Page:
Plenty to do dur­ing Jan­uary

The Tribune (NZ) - - GARDENING -


All your sum­mer crops of toma­toes, cu­cum­bers, pep­pers, egg­plants and cour­gettes will ap­pre­ci­ate a boost with liq­uid fer­tiliser to keep them strong and healthy. Liq­uid feed­ing each fort­night, or even weekly, will pay div­i­dends.


Make small batches of jam and dec­o­rate the jars for a handy sup­ply of standby gifts for un­ex­pected guests. Bring 1kg of cher­ries, straw­ber­ries or rasp­ber­ries to the boil – add a lit­tle wa­ter to stop them stick­ing – then add 1kg of jam-set­ting sugar (avail­able in su­per­mar­kets). Stir un­til the sugar has dis­solved, then boil hard for 5 min­utes. Take off the heat, stir in 1 ta­ble­spoon of brandy, berry vodka or kirsch (this in­ten­si­fies the flavour), then pour into warm, clean jars and seal.


It’s easy to ne­glect new fruit trees if you’ve planted them a fair dis­tance from your house. Out of sight, out of mind. But fruit trees, es­pe­cially those planted in win­ter as bare­root trees, need reg­u­lar ir­ri­ga­tion to get them through their first sum­mer. Wa­ter at least twice a week, aim­ing for 10 litres per tree each time. And if you haven’t staked your trees, do that now too.


They’re easy to grow, easy to har­vest and easy on the taste buds, plus their mild onion flavour livens up baked spuds, cheese muffins and cream cheese sand­wiches. Even their pretty pink flow­ers are ed­i­ble so scat­ter the del­i­cately flavoured flo­rets in your sal­ads or use to flavour herb vine­gars. Chives re­quire al­most no at­ten­tion once es­tab­lished, other than wa­ter when con­di­tions are dry. Pro­vide a lit­tle shade dur­ing long, hot sum­mers or plants may be­come stressed and get at­tacked by black aphids.


The green vege bugs are back and breed­ing. You’ve got to keep on top of these sap­suck­ers (ditto aphids) as not only do they drain the life out of beans and toma­toes, they can spread dis­ease. Squash them by hand. It’s very ef­fec­tive (and quite sat­is­fy­ing) for keep­ing the num­bers down early in the sea­son. Keep slugs and snails in check too. The best time to catch them in the act is on a wet night.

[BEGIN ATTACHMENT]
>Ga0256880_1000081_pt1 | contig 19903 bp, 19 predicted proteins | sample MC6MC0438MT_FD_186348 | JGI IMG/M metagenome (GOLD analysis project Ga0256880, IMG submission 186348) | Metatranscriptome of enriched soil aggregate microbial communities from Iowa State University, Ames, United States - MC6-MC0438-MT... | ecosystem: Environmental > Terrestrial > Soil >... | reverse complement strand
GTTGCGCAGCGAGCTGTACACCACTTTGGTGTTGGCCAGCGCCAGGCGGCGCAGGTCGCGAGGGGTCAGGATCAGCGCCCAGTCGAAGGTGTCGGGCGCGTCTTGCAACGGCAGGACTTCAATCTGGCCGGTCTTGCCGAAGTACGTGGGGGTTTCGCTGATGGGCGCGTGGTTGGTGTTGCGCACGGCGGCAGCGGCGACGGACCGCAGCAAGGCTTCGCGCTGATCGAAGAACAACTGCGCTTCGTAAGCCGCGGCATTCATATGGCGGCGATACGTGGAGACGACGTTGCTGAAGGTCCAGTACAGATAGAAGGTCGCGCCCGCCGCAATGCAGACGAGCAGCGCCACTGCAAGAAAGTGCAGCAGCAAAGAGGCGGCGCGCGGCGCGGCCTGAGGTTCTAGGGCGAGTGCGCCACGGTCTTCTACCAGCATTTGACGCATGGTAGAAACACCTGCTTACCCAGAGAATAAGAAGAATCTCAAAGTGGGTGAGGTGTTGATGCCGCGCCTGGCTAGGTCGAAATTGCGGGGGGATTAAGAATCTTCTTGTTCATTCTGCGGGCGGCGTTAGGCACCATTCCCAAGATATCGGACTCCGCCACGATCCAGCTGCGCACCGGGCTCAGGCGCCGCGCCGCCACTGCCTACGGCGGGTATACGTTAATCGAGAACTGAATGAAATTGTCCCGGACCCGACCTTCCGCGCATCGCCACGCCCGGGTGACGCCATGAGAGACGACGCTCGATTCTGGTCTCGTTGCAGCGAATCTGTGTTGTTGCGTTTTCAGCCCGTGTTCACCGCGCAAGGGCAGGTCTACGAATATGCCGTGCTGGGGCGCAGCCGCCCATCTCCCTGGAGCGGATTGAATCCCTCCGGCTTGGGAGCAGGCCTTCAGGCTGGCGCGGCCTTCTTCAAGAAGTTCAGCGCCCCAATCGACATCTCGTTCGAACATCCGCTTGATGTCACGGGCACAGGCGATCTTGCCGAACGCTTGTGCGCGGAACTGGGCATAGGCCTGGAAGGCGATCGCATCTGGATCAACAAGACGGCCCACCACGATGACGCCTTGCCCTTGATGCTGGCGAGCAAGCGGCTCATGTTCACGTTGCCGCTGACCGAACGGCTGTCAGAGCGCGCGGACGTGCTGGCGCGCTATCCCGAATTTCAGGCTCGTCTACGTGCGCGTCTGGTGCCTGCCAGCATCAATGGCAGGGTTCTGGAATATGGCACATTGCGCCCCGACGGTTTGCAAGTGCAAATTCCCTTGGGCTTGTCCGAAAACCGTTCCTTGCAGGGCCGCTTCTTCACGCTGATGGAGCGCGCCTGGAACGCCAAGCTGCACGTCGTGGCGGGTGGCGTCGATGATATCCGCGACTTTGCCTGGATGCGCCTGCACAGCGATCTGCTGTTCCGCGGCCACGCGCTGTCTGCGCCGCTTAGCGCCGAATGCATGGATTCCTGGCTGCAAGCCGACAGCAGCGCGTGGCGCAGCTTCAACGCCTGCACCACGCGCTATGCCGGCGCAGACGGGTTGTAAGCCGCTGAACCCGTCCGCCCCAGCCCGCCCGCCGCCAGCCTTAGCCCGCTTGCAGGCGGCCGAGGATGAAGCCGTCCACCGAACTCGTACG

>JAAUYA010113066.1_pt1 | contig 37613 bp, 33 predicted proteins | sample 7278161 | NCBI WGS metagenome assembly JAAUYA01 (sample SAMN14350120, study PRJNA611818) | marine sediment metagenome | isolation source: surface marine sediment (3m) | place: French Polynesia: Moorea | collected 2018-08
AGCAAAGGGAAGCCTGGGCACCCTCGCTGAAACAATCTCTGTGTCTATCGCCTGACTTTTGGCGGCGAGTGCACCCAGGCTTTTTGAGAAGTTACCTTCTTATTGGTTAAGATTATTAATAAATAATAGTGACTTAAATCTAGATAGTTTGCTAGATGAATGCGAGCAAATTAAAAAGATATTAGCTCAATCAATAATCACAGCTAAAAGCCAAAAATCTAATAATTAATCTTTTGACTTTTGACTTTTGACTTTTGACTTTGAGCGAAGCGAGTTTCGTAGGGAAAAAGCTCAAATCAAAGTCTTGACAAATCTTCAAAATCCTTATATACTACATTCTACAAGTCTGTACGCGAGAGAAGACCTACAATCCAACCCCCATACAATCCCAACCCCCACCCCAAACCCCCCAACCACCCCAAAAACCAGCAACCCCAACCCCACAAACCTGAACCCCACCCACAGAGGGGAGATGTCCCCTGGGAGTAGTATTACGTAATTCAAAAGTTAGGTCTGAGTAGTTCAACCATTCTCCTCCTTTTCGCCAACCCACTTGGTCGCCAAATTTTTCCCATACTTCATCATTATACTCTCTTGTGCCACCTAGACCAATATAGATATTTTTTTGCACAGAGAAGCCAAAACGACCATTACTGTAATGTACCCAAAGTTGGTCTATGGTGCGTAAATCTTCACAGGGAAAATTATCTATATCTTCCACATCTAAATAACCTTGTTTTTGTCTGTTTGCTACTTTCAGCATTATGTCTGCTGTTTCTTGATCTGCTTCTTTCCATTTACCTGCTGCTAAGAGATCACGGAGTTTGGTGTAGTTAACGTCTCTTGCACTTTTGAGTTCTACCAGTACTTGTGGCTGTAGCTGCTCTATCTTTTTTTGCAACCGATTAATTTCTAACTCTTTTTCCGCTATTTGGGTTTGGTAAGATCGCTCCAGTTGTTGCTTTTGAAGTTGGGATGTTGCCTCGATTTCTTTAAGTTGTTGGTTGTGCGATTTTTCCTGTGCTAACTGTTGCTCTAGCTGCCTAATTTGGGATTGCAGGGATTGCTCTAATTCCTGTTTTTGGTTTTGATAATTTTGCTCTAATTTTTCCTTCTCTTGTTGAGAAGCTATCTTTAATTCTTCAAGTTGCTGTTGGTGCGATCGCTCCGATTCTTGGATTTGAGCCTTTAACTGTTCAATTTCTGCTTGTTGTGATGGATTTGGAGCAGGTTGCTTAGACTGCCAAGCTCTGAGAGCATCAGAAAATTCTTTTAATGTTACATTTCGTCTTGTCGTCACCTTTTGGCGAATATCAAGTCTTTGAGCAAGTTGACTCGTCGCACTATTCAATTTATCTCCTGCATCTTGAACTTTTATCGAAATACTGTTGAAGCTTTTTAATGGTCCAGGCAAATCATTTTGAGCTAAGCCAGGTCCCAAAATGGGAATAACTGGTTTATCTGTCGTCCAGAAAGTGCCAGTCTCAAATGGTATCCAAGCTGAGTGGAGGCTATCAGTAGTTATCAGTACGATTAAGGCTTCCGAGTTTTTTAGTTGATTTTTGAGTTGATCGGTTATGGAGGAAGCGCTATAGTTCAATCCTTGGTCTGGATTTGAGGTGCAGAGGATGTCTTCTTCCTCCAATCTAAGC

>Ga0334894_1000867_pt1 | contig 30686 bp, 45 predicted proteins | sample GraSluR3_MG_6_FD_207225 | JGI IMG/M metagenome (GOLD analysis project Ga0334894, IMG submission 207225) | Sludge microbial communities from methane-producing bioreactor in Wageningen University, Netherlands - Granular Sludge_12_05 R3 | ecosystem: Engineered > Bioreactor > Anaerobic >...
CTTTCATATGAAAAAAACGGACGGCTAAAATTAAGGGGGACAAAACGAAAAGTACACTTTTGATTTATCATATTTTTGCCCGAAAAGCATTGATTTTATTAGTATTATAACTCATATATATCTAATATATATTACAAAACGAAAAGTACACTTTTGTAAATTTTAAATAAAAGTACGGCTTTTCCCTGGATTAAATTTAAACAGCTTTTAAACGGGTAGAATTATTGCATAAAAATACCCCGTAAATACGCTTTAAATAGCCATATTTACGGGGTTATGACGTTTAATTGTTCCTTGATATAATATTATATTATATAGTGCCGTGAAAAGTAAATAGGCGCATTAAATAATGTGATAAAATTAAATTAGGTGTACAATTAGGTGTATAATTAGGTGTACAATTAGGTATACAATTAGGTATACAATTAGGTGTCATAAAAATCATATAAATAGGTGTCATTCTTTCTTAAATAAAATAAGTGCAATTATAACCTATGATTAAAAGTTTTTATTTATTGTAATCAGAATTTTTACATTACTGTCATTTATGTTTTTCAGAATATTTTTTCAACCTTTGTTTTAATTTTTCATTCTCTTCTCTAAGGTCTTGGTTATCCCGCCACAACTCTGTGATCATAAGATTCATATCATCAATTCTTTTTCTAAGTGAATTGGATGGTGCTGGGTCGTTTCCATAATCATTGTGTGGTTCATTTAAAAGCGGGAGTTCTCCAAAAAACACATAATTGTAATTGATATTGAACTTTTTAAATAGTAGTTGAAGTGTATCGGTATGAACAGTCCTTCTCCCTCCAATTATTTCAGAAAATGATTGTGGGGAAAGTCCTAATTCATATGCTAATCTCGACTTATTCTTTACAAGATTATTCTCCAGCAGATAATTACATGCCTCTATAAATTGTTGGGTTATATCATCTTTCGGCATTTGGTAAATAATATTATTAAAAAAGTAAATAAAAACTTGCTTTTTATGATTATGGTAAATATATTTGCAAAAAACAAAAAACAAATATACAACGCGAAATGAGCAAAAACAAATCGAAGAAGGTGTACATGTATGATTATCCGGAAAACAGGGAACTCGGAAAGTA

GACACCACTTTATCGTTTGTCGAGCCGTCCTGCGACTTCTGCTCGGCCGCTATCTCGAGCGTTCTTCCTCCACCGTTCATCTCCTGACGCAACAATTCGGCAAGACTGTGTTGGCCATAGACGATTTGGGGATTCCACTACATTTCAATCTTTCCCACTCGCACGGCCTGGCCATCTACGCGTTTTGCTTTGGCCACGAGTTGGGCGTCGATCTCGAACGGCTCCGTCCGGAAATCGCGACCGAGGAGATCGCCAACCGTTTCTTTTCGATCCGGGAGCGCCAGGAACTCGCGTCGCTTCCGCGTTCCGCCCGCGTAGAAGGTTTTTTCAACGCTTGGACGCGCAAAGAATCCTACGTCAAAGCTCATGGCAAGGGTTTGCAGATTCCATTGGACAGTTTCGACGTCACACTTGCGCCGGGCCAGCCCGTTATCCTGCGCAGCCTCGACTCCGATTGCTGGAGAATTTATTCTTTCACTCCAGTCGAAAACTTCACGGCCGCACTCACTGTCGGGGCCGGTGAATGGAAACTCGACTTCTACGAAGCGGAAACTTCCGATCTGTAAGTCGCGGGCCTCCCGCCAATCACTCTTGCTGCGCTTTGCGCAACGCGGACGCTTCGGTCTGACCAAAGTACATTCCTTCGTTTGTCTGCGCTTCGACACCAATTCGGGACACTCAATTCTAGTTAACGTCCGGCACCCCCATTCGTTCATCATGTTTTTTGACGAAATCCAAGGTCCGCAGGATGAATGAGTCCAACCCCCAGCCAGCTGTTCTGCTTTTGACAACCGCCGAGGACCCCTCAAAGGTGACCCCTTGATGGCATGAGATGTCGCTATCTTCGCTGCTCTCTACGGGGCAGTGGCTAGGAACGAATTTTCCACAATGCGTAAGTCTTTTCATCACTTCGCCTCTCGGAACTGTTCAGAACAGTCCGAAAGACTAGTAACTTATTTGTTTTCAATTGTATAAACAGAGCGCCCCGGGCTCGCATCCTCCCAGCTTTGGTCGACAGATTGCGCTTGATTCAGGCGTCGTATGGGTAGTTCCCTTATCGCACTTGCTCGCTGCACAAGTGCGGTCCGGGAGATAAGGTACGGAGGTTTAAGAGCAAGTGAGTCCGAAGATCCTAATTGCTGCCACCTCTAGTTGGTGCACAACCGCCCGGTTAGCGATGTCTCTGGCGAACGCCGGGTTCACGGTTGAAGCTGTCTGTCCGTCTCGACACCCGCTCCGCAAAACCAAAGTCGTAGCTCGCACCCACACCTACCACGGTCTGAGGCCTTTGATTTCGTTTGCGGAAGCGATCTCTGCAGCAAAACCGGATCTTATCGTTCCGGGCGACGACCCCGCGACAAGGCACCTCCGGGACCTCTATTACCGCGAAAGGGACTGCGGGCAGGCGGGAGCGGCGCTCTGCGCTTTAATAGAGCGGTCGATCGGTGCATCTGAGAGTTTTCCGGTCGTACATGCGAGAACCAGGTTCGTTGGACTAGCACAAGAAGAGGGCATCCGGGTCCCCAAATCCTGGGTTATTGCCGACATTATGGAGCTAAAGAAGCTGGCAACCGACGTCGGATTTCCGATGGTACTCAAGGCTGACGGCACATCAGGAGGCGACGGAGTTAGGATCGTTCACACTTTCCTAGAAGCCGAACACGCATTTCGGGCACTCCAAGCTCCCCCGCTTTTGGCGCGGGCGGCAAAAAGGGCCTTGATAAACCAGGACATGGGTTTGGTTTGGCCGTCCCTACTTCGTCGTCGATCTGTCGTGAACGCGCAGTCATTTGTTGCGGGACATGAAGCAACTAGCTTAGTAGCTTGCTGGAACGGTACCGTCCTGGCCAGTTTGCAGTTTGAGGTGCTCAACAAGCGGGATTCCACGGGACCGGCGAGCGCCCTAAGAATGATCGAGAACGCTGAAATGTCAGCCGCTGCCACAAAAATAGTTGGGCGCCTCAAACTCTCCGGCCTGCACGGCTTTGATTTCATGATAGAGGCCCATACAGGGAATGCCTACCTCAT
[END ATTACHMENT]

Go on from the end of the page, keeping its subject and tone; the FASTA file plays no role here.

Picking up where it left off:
Zuc­chini, beans, peas, radishes and let­tuce are now in full swing. Pick daily to keep those crops com­ing on. It’s not too late to put in a late crop of dwarf corn. Plant in blocks, rather than long rows, to aid pol­li­na­tion. It’s not too late to plant toma­toes ei­ther. Most gar­den cen­tres are still sell­ing large-grade plants, of­ten al­ready in flower, so you can pot them up in large con­tain­ers or sim­ply plant them in the sun­ni­est cor­ner of your gar­den.


Don’t let your pas­sion for gar­den­ing leave you at risk of skin cancer. Wear ap­pro­pri­ate cloth­ing if you know you’re go­ing to be spending most of the sum­mer out­doors, reap­ply sun­screen ev­ery few hours and wear a light­weight, com­fort­able, wide-brimmed hat.


Don’t let your sum­mer gluts of fruit and veg­eta­bles go to waste. Shar­ing your ex­cess har­vests is a great way to get to know your neigh­bours or just add a lit­tle com­mu­nity spirit. Jars of pre­serves, flow­ers and bak­ing are al­ways ap­pre­ci­ated too.


Car­rots must be sown di­rectly where you want them to grow (rather than in seed trays) as, like all roots crops, they re­sent be­ing trans­planted. It’s es­sen­tial that they have deep, lump-free soil to grow in and don’t sow car­rots in com­post-rich soil or where ma­nure has re­cently been dug in as that causes forked roots. Car­rot seed is very fine so take your time care­fully sow­ing the seed. Try not to sow it too thick, as you’ll need to thin out the seedlings later. And if you have cats, you’ll need to cover the seed row to stop them dig­ging the seeds up be­fore they sprout. Use bird net­ting or get a 30cm wide piece of chicken wire, as long as your row, and bend it in half to make a tri­an­gu­lar-shaped cover to lay over the top. Sow car­rots be­tween rows of onions to help con­fuse the car­rot rust fly, which is at­tracted to the smell of car­rot fo­liage.


Make sure all your tomato plants get a con­sis­tent sup­ply of wa­ter while the fruit is de­vel­op­ing. Too much wa­ter and the skins will split or the plants will de­velop blos­som end rot (brown patches at the base); too lit­tle and they’ll fail to de­velop at all.

Feed your toma­toes with liq­uid food ev­ery week if pos­si­ble for the best crops. You might no­tice that the old­est leaves on your toma­toes (the ones at the bot­tom) are start­ing to turn yel­low and look un­healthy.

Don’t panic. Just use a sharp, clean pair of se­ca­teurs to snip them off. Re­mov­ing the lower leaves also lets sun­light in to ripen the fruit and im­proves air cir­cu­la­tion around your plants, re­duc­ing the risk of blight. Don’t take off too much fo­liage though. If toma­toes are fully ex­posed to the sun, their skins can burn (re­sult­ing in sun scald).

Sow an­other crop of beans and salad greens (beans pic). Sow an­nual herbs like Ital­ian pars­ley, co­rian­der and basil ev­ery fort­night too. That way you’ll have a con­stant sup­ply right through sum­mer and well into au­tumn.

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